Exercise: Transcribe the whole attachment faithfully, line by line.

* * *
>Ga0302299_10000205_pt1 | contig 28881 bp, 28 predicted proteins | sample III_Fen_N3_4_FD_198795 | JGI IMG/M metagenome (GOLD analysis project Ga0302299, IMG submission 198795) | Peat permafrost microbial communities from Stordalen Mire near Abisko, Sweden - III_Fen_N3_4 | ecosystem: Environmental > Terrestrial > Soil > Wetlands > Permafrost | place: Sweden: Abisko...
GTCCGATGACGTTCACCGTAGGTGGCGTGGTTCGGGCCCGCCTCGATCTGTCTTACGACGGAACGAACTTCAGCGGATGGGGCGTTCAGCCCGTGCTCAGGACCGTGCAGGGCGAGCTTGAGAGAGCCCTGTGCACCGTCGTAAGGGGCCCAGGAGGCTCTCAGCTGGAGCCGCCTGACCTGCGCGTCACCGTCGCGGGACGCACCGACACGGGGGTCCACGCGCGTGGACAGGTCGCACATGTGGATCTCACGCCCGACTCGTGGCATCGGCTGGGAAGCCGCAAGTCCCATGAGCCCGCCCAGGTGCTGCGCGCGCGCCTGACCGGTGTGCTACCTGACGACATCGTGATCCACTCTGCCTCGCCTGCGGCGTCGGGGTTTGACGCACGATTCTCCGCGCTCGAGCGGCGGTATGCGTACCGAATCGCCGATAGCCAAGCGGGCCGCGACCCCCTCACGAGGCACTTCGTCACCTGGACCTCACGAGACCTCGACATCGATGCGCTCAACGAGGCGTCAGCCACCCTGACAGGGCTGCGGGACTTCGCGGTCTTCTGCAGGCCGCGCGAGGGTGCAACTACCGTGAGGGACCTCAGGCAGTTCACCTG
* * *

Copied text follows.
>Ga0302299_10000205_pt1 | contig 28881 bp, 28 predicted proteins | sample III_Fen_N3_4_FD_198795 | JGI IMG/M metagenome (GOLD analysis project Ga0302299, IMG submission 198795) | Peat permafrost microbial communities from Stordalen Mire near Abisko, Sweden - III_Fen_N3_4 | ecosystem: Environmental > Terrestrial > Soil > Wetlands > Permafrost | place: Sweden: Abisko...
GTCCGATGACGTTCACCGTAGGTGGCGTGGTTCGGGCCCGCCTCGATCTGTCTTACGACGGAACGAACTTCAGCGGATGGGGCGTTCAGCCCGTGCTCAGGACCGTGCAGGGCGAGCTTGAGAGAGCCCTGTGCACCGTCGTAAGGGGCCCAGGAGGCTCTCAGCTGGAGCCGCCTGACCTGCGCGTCACCGTCGCGGGACGCACCGACACGGGGGTCCACGCGCGTGGACAGGTCGCACATGTGGATCTCACGCCCGACTCGTGGCATCGGCTGGGAAGCCGCAAGTCCCATGAGCCCGCCCAGGTGCTGCGCGCGCGCCTGACCGGTGTGCTACCTGACGACATCGTGATCCACTCTGCCTCGCCTGCGGCGTCGGGGTTTGACGCACGATTCTCCGCGCTCGAGCGGCGGTATGCGTACCGAATCGCCGATAGCCAAGCGGGCCGCGACCCCCTCACGAGGCACTTCGTCACCTGGACCTCACGAGACCTCGACATCGATGCGCTCAACGAGGCGTCAGCCACCCTGACAGGGCTGCGGGACTTCGCGGTCTTCTGCAGGCCGCGCGAGGGTGCAACTACCGTGAGGGACCTCAGGCAGTTCACCTG